Welcome back to the Doctor Rich Channel. Today we’re talking about the five things you need to know about polycystic ovarian syndrome.
Don’t have time to read this post? Watch the video here instead!
- It’s common
It is a common condition. In fact, of all the endocrine conditions, this is the most common that can affect women of reproductive age.
- Skipped cycles
One of the hallmarks of this condition is not having regular periods. That can mean one period every three months or one period in a year — or several years without a period. If you’re having this irregularity of your cycle, you need to get this evaluated — and part of the problem is an imbalance of hormones. So there’s too much of the male hormone androstenedione (or testosterone), and it prevents ovulation from occurring. When that doesn’t happen, you don’t get your period. Not getting your period causes an imbalance in the estrogen and progesterone. There’s a predominance of estrogen and essentially no progesterone. The effect of that is to cause the lining of the uterus to become very thick, to grow, and to become hypertrophic — which can eventually lead to cancer for women who have gone many months (or years) without a period. This is a condition that you cannot take for granted. If you’re skipping periods, you need to go see your doctor.
Now, this doesn’t apply to women who are skipping their periods on treatment. So if they’re getting birth control — if they’re getting injections of Depo-Provera® or have an IUD in place — the design and the purpose of that hormonal treatment is to get you to skip periods.
As we mentioned, there’s an imbalance of hormones — and the excess testosterone prevents the process of ovulation. This goes hand in hand with skipped periods, but women who have PCOS will have a more difficult time getting pregnant. Fortunately, there are a number of therapies that initially are directed at weight loss to get into the normal weight range, at which point periods will resume on their own — or simply giving medicine like Clomid® to induce ovulation. So this is a condition that is easily treated as long as you’re under the supervision of therapy by your doctor.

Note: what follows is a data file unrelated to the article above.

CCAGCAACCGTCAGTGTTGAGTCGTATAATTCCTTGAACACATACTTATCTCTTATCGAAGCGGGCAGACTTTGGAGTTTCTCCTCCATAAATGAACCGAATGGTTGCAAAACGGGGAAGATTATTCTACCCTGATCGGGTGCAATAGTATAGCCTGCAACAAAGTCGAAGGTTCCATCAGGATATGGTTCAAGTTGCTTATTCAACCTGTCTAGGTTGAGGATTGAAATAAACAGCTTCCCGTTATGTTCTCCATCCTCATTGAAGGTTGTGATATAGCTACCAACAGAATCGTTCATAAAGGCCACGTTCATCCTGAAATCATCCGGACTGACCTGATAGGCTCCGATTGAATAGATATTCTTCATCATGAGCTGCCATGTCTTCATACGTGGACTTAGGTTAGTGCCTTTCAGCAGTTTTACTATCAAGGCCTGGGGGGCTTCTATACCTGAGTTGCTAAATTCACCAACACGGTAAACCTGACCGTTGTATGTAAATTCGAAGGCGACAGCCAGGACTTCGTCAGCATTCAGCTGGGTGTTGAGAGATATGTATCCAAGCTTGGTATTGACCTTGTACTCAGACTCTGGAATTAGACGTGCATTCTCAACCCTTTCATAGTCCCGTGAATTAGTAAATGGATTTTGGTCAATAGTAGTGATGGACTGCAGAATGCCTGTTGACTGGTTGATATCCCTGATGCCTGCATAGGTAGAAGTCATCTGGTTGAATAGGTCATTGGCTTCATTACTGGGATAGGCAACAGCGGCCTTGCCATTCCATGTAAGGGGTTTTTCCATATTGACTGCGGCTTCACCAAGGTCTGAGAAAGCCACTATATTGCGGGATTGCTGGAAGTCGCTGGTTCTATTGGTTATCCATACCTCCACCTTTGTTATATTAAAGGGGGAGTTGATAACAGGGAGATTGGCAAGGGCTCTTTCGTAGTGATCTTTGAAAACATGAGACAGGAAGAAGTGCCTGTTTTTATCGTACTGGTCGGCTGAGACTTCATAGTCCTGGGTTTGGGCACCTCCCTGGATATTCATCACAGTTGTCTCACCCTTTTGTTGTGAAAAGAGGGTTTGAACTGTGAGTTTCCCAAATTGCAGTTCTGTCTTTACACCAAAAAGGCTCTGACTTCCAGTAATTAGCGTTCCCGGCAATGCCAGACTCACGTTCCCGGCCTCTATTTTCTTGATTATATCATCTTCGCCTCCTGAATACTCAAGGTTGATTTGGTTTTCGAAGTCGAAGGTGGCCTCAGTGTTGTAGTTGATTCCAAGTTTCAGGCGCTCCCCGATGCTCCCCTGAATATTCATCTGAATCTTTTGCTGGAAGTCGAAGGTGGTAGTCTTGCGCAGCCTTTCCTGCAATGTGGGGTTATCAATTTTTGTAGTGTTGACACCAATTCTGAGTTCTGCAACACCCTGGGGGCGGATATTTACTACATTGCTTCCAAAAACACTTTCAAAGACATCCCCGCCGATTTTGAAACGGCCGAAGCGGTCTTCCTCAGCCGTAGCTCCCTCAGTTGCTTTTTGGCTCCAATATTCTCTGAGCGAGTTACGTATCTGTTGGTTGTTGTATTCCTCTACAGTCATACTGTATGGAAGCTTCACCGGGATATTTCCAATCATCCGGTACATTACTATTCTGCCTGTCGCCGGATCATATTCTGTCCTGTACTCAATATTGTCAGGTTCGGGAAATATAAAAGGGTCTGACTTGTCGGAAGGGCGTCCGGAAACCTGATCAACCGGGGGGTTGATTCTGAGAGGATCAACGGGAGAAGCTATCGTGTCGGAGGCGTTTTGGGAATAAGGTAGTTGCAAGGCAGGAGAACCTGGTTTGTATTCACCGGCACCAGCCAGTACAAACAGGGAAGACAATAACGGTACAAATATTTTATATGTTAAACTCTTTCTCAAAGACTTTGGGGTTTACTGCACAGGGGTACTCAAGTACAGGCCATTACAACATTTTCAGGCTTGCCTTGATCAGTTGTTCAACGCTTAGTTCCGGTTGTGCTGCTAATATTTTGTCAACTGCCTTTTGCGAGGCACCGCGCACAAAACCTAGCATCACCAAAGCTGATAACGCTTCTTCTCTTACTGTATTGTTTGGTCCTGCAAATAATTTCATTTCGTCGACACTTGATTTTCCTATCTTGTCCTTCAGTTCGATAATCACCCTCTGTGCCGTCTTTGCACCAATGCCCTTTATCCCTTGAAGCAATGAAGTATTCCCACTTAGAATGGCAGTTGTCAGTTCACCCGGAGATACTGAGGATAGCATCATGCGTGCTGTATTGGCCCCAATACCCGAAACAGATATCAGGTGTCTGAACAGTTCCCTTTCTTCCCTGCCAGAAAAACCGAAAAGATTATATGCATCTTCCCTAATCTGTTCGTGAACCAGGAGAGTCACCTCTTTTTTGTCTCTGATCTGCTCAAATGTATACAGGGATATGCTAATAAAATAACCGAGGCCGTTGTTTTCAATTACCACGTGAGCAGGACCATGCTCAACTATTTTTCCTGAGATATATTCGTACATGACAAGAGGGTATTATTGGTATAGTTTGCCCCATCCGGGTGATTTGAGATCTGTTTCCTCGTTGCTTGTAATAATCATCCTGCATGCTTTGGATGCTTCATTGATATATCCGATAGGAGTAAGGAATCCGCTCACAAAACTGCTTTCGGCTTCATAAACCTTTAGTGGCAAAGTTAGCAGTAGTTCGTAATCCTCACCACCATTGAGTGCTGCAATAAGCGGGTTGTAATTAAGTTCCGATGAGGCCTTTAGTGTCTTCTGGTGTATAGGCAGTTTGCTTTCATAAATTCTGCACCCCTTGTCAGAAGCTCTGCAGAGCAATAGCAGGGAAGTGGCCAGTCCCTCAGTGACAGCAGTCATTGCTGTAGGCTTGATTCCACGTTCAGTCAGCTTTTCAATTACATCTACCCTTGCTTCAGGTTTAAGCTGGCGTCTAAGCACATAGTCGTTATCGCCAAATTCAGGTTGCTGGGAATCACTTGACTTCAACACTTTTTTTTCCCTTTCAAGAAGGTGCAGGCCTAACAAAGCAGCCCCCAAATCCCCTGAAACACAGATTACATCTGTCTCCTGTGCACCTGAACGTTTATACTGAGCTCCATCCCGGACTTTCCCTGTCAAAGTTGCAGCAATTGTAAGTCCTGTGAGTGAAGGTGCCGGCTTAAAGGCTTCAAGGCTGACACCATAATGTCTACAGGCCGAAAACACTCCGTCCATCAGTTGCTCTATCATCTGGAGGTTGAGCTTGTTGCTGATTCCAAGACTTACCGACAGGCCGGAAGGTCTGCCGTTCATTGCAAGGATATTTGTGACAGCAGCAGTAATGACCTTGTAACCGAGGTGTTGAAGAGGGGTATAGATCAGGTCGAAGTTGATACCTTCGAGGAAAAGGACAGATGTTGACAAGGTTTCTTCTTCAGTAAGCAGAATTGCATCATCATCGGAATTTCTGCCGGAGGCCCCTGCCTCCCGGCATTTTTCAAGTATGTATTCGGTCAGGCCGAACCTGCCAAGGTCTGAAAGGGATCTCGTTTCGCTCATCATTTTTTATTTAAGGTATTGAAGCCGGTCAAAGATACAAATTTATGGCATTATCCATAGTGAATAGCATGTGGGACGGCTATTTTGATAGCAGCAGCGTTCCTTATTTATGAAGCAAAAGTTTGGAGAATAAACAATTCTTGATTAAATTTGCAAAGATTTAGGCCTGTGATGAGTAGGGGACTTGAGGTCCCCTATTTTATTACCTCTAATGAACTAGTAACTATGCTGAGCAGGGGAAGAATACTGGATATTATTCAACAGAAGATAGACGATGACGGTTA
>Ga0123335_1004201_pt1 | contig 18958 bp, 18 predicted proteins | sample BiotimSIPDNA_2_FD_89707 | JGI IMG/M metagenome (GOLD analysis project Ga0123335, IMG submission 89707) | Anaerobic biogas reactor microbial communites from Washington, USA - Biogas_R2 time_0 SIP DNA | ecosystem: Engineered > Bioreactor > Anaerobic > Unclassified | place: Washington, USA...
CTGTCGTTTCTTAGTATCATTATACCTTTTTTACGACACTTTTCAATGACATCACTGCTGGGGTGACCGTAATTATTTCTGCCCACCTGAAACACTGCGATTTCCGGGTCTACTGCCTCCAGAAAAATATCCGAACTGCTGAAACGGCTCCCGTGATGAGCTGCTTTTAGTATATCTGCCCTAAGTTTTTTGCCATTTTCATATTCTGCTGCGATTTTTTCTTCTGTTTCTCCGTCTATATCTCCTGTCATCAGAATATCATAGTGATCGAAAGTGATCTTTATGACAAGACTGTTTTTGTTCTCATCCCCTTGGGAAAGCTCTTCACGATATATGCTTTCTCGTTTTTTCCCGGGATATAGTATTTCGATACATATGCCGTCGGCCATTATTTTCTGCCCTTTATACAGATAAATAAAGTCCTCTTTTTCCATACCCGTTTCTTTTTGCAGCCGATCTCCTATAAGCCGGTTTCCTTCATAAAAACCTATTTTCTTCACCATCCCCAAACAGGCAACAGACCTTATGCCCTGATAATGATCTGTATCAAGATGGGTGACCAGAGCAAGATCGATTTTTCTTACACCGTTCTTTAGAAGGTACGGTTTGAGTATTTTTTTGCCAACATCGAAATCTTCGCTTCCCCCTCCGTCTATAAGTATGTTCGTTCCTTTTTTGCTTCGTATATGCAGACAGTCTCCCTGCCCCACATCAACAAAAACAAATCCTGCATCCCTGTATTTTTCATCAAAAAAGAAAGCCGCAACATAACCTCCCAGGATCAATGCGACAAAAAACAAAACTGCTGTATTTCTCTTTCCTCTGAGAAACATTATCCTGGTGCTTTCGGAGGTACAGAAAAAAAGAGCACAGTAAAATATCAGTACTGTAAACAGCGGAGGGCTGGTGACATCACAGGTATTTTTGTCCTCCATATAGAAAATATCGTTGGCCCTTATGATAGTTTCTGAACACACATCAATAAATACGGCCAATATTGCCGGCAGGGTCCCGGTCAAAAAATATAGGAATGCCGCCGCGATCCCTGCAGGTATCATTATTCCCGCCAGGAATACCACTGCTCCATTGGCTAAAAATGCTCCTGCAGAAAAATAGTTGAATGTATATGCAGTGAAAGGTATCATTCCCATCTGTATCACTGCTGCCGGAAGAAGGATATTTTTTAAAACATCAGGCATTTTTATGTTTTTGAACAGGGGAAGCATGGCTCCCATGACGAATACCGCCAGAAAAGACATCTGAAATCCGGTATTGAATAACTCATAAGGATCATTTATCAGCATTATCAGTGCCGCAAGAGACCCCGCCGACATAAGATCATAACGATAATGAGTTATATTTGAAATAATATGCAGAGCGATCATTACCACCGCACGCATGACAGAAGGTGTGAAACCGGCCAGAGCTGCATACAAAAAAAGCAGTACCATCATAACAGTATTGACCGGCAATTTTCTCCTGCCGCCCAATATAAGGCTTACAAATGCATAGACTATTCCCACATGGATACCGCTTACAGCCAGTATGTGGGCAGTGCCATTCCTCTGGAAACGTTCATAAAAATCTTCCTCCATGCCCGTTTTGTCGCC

- Excess testosterone
Also in line with an imbalance of hormones and too much testosterone, patients can have hirsutism (or hair growth) all over their body but particularly on their face and lip — as well as acne. And essentially, this is just a male hormone side effect. Again, fortunately, simple treatments such as diet, exercise, and the initiation of a birth control pill can help regulate the cycles — and also decrease the circulating testosterone levels (and reverse the side effects). And occasionally other medications are used (such as spironolactone) to decrease the effect of the testosterone.
- Insulin resistance
So diabetes is a very common condition, and what precedes diabetes is insulin resistance. It’s the body’s inability to appropriately metabolize glucose — and causes nutrients to be stored as fat. And this particular aspect of PCOS can be managed with, again, diet, weight loss, exercise, and simple treatment with a medicine such as Glucophage (or Metformin™) — which is an insulin sensitizer and restores normal glucose metabolism. And as an alternative to prescription drugs, a supplement called myo-inositol is also helpful for improving insulin resistance.
So that’s your quick primer on polycystic ovarian syndrome (or PCOS). For a deeper dive, check out this video here (and also this video) — and also hit the subscribe button to catch our next video on PCOS.